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Before Tuesday’s series opener between the Cubs and the Reds, Willson Contreras posed for a picture at the top step of the Cubs’ dugout. As he posed, he stretched out the ends of a t-shirt, made by Obvious Shirts, that read:
Of course, Contreras doesn’t need to hold up a shirt to promote his own case to be at this season’s All-Star Game at Dodger Stadium in Los Angeles.
He’s having by far the best offensive season of any National League catcher. Even when you open the group up to any NL catcher with at least 100 plate appearances, he’s at or near the top in basically every relevant category. And let’s face it, when fans are the ones voting, offense means a whole lot more than defense. Just take a look at the most recent ballot update; Contreras leads the next closest catcher (Atlanta’s Travis d’Arnaud) by nearly half-a-million votes.
That’s not where Happ is at as he looks for the first All-Star appearance of his career. For most of the positions on the ballot, only the top-two vote-getters move onto Phase 2 voting (thought the top vote-getter in each league automatically receives a starting spot), but for outfielders, the top-six move on. It would seem like it opens up more possibilities for Happ to move on to the next round. In that same update, however, Happ was stuck in 15th place with 330,325 votes, which was 249,785 behind the Braves’ Adam Duvall for sixth.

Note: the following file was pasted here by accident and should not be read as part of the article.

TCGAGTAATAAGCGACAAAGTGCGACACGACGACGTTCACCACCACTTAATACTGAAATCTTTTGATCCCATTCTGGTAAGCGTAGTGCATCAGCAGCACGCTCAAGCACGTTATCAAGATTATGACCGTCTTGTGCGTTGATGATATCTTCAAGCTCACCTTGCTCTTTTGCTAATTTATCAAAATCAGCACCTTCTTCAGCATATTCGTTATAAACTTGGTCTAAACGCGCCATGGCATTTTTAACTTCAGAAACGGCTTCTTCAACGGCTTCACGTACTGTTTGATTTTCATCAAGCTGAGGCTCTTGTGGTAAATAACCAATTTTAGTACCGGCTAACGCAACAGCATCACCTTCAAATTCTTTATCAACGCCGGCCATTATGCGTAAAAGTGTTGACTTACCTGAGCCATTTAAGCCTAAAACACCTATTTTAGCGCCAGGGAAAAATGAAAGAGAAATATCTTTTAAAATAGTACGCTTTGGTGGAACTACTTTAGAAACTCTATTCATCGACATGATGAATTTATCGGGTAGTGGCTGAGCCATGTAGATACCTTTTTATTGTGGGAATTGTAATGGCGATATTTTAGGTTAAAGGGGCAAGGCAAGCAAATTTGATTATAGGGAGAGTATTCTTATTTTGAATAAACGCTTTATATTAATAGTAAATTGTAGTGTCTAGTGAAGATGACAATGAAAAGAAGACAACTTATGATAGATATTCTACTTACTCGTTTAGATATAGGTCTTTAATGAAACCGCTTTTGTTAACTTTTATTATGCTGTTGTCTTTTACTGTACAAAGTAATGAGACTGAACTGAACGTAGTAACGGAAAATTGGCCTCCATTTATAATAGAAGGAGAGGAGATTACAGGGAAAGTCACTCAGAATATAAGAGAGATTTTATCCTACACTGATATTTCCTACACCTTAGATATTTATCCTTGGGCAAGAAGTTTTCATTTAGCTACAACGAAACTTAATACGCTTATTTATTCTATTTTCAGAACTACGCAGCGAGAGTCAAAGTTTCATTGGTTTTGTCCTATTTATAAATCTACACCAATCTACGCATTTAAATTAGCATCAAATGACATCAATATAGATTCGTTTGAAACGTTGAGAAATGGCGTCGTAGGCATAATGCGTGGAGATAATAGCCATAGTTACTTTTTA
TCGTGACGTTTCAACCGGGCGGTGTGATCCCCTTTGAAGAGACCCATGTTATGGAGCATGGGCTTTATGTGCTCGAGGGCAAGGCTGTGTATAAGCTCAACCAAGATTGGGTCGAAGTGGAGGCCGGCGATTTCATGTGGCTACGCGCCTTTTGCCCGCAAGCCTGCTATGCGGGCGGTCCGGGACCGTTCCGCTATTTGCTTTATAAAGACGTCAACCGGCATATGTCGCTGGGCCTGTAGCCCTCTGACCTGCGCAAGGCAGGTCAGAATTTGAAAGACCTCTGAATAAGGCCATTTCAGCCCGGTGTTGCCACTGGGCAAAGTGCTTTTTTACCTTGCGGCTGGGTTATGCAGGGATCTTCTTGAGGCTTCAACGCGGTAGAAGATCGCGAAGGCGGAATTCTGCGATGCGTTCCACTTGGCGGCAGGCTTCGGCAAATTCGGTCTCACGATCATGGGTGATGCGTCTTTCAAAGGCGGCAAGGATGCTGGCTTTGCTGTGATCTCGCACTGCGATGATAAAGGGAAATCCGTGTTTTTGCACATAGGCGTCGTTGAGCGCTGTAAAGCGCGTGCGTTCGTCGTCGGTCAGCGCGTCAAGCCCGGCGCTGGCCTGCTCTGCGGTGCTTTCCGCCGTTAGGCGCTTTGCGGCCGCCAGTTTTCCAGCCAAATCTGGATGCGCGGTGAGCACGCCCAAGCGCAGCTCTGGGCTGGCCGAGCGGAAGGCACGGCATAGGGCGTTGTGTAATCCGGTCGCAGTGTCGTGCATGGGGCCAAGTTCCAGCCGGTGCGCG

Happ’s ranking is two spots higher than MLB’s previous update on June 21, when he ranked 17th in votes. The backing from his teammates has helped, and so has the rise in support from fans on social media.
“It’s really cool,” Happ told CHGO. “I think just this fanbase, the people that you’re involved in around here, the fanbase of the Cubs, people wanting for you to get that recognition, that’s really cool.”
Still, Happ has a long way to go before he could even get close to the top-six, and with Phase 1 voting ending at 1 p.m. CT on Thursday, fans only have a few hours left to cast their votes and help Happ move on to Phase 2. But the question is still worth asking: Is Happ deserving of his first All-Star nod?
There’s certainly an argument that he has a case.
One thing the Cubs’ coaching staff often points to when asked about his play in 2022 is the consistency of his at-bats (waiting for his pitch, not chasing). He’s patient enough to take his walks (like the two he took during Wednesday’s 8-3 win over the Reds), but he’s also aggressive enough to take advantage of a pitcher’s mistake early in the count (like the 1-1 four-seamer that was left over the heart of the plate in the bottom of the first that he drove to the left-center gap for an RBI double).
On the season, Happ is hitting .275 with an .831 OPS, a career-low 19.5% strikeout rate, a 131 wRC+ and 2.0 fWAR. That’s been bolstered by his incredible run in June, where he’s hit .316 and has a .932 OPS, a 13.5% strikeout rate and a 157 wRC+.